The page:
After the Gold Rush

The 1999-2000 Nasdaq bubble would seem to epitomize the Nasdaq bubble: a get-rich quick book for get-rich quick times. How are the 23 stars looking in the dark of Winter 2000/1? Most don't seem to have publicly traded stocks (yet? ever?), as they vary from seeming one-person or mom & pop companies, to more corporate undertakings.

One thing I like about the book (before I've read it!) is that its website (linked above) has updates on its subjects. I didn't really check to see how timely the updates were, but good support for a book.

Weirton Steel has a chart, and their stock looks bubbly enough, with the top at +300% or +500%, depending on where you set the reference.

Product Partners (EPD) was the only one I found with a rational-looking stock chart.

The Knot (KNOT) started at the peak, unfortunately for anyone who invested. Nearly a straight slide from $15 to less than $1 this year. I visited their site when my niece and her fiancé registered there. I don't recall finding anything useful, other than links to other stores that couldn't really do much for me online, either.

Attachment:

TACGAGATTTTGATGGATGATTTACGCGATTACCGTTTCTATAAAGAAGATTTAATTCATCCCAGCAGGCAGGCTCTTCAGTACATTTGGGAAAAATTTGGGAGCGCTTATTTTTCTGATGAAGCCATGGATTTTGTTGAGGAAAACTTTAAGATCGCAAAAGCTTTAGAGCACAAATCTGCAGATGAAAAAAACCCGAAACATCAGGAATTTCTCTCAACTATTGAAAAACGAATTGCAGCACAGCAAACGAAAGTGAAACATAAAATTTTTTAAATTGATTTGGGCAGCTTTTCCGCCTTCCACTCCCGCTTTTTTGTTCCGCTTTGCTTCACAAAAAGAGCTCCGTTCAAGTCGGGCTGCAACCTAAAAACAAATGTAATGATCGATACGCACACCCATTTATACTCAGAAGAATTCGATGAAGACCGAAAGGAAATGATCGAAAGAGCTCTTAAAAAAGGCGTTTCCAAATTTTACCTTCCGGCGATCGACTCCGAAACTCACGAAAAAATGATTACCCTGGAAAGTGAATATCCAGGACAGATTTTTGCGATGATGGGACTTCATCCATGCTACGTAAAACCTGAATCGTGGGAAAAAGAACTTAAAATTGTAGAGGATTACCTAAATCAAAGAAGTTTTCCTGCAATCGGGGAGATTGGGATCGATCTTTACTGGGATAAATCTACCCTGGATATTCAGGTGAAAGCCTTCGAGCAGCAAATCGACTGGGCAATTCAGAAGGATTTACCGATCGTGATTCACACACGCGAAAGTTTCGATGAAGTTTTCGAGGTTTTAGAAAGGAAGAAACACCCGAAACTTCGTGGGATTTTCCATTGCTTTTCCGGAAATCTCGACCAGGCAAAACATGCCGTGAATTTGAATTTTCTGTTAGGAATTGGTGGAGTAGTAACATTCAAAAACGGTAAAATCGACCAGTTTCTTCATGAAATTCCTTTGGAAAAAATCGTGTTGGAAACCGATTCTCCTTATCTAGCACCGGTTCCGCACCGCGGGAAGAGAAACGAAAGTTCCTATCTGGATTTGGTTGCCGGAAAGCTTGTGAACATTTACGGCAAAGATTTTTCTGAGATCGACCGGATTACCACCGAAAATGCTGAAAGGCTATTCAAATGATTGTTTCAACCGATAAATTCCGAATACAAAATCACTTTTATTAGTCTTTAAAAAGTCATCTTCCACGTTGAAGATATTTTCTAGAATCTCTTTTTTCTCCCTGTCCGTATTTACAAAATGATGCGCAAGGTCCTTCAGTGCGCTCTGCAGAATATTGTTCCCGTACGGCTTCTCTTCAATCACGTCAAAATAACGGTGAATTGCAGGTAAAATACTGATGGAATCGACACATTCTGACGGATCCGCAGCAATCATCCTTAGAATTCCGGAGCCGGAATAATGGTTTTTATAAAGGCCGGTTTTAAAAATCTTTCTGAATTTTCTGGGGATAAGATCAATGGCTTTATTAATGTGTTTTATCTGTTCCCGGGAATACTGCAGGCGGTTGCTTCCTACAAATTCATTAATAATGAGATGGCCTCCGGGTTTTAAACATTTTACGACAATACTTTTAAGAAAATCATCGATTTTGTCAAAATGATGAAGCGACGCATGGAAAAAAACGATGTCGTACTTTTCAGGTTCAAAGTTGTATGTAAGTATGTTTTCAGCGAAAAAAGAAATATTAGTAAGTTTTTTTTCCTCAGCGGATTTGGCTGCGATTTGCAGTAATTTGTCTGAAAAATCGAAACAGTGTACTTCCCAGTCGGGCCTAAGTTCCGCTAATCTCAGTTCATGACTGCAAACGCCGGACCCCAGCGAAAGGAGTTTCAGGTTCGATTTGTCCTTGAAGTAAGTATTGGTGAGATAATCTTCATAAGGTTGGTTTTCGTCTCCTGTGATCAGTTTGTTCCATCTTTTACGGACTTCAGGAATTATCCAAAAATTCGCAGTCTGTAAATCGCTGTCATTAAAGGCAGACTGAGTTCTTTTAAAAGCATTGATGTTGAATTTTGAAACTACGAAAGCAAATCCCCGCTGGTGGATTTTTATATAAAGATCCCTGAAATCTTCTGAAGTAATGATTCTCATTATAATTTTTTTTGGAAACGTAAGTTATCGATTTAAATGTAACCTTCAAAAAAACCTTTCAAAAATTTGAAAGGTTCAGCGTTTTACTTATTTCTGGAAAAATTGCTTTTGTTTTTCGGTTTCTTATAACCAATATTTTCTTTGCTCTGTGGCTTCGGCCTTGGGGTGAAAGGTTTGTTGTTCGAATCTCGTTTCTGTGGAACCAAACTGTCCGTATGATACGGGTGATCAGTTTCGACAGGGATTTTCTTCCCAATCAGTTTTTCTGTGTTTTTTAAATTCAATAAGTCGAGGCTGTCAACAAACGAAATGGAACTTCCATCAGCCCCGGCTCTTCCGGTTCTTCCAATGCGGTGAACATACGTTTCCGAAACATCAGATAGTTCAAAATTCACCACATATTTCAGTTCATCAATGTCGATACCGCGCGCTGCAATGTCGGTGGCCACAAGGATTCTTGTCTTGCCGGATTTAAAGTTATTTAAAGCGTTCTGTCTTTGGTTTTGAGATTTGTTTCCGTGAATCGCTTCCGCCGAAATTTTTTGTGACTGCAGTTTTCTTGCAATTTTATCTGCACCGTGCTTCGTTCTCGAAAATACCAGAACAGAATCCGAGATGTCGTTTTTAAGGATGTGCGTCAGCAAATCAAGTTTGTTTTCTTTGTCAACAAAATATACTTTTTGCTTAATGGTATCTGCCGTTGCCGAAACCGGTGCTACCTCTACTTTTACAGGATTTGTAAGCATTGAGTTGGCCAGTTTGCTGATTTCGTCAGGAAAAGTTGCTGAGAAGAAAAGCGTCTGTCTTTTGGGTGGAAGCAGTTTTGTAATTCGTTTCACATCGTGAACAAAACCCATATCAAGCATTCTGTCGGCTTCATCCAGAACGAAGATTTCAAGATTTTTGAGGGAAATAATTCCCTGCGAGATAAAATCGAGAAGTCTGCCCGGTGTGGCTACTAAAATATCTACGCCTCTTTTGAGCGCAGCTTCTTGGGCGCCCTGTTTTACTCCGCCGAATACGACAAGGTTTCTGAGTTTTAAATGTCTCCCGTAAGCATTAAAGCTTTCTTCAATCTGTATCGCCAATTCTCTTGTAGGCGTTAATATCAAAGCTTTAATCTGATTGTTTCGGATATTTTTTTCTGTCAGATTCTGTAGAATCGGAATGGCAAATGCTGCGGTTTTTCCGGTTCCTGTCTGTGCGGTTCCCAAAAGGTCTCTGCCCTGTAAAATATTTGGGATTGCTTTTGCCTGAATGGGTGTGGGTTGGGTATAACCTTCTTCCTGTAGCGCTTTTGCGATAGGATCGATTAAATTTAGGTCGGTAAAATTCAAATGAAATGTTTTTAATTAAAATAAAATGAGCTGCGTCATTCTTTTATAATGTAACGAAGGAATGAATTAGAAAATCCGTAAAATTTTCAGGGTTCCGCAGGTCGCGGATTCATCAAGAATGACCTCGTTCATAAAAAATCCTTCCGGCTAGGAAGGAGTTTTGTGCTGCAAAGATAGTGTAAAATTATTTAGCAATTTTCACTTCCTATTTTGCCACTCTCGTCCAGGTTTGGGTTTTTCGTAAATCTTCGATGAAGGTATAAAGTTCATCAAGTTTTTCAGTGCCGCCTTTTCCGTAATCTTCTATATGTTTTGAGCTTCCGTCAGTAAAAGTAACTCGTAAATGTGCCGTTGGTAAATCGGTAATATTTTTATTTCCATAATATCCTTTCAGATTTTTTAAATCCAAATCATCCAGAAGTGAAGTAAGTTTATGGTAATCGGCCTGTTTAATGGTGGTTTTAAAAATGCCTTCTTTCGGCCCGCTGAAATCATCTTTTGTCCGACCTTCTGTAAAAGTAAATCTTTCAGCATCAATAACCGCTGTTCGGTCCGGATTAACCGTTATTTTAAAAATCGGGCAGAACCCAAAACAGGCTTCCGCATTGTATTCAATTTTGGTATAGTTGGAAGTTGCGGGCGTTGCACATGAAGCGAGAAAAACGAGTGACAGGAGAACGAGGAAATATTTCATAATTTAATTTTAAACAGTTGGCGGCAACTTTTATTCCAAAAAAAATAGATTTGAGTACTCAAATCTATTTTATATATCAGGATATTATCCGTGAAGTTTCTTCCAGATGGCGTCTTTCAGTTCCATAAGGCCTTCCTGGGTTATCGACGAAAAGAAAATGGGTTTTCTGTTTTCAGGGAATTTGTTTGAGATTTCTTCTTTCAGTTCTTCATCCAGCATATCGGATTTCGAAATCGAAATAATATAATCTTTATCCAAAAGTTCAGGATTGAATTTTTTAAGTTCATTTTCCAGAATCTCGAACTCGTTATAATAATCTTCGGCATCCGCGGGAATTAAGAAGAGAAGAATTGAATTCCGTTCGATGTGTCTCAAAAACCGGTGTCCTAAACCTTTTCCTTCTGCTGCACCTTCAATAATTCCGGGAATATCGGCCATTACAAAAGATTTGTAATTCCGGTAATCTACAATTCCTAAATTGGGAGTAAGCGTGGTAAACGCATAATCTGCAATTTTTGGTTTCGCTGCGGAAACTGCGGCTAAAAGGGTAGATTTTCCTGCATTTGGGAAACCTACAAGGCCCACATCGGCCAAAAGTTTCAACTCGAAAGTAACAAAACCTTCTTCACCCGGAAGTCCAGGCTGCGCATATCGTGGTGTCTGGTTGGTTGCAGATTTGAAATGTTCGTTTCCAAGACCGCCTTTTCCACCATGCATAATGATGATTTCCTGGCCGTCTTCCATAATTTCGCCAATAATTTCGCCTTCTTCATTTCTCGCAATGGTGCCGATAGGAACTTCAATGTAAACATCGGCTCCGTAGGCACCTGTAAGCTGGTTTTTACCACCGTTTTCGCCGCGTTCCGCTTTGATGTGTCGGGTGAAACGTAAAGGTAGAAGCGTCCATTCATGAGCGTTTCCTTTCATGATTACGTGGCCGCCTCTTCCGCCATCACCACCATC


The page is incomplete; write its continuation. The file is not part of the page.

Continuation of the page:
iPrint (IPRT) is the same sort of story, except it had a brief upside into the $20s.

FragranceNet (FRGN) went ballistic maybe before the book came out, in mid-99, then slid back down to $.50.

The Expert Marketplace's URL sends me to ProSavvy, instead, with no clues as to whether they acquired the other firm, changed their name, what. Same CEO, though, I guess just a name change. Looks like this one is still private.

Well, I still mean to read Jaclyn Easton's book, it probably has some interesting and useful stuff in it. The nice thing about having waited this long (aside from buying it for $4 at a library sale, rather than any major portion of its $24.95 list price, or even the $15 paperback's), is that there doesn't seem to be any hurry.

Tom von Alten      tva_∂t_fortboise_⋅_org

Thursday, 08-Mar-2001 20:43:26 MST